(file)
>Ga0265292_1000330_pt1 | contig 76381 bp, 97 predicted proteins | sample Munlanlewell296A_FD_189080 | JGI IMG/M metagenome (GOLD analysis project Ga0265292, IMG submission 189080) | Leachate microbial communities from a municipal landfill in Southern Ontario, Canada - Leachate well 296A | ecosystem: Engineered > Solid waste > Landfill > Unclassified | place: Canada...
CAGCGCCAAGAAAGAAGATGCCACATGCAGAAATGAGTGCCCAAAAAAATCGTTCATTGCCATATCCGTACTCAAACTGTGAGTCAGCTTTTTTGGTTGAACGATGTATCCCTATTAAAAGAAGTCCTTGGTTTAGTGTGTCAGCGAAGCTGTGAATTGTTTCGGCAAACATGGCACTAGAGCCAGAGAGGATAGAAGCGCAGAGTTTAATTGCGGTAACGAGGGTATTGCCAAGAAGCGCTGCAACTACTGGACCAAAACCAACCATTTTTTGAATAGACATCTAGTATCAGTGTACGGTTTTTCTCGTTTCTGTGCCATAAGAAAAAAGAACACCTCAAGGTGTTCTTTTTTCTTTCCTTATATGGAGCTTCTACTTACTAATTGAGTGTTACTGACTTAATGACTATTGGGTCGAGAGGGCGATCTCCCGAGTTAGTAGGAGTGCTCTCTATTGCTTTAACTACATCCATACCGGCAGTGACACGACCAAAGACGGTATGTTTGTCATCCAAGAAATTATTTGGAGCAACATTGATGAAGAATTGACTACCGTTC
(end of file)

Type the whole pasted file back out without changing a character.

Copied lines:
>Ga0265292_1000330_pt1 | contig 76381 bp, 97 predicted proteins | sample Munlanlewell296A_FD_189080 | JGI IMG/M metagenome (GOLD analysis project Ga0265292, IMG submission 189080) | Leachate microbial communities from a municipal landfill in Southern Ontario, Canada - Leachate well 296A | ecosystem: Engineered > Solid waste > Landfill > Unclassified | place: Canada...
CAGCGCCAAGAAAGAAGATGCCACATGCAGAAATGAGTGCCCAAAAAAATCGTTCATTGCCATATCCGTACTCAAACTGTGAGTCAGCTTTTTTGGTTGAACGATGTATCCCTATTAAAAGAAGTCCTTGGTTTAGTGTGTCAGCGAAGCTGTGAATTGTTTCGGCAAACATGGCACTAGAGCCAGAGAGGATAGAAGCGCAGAGTTTAATTGCGGTAACGAGGGTATTGCCAAGAAGCGCTGCAACTACTGGACCAAAACCAACCATTTTTTGAATAGACATCTAGTATCAGTGTACGGTTTTTCTCGTTTCTGTGCCATAAGAAAAAAGAACACCTCAAGGTGTTCTTTTTTCTTTCCTTATATGGAGCTTCTACTTACTAATTGAGTGTTACTGACTTAATGACTATTGGGTCGAGAGGGCGATCTCCCGAGTTAGTAGGAGTGCTCTCTATTGCTTTAACTACATCCATACCGGCAGTGACACGACCAAAGACGGTATGTTTGTCATCCAAGAAATTATTTGGAGCAACATTGATGAAGAATTGACTACCGTTC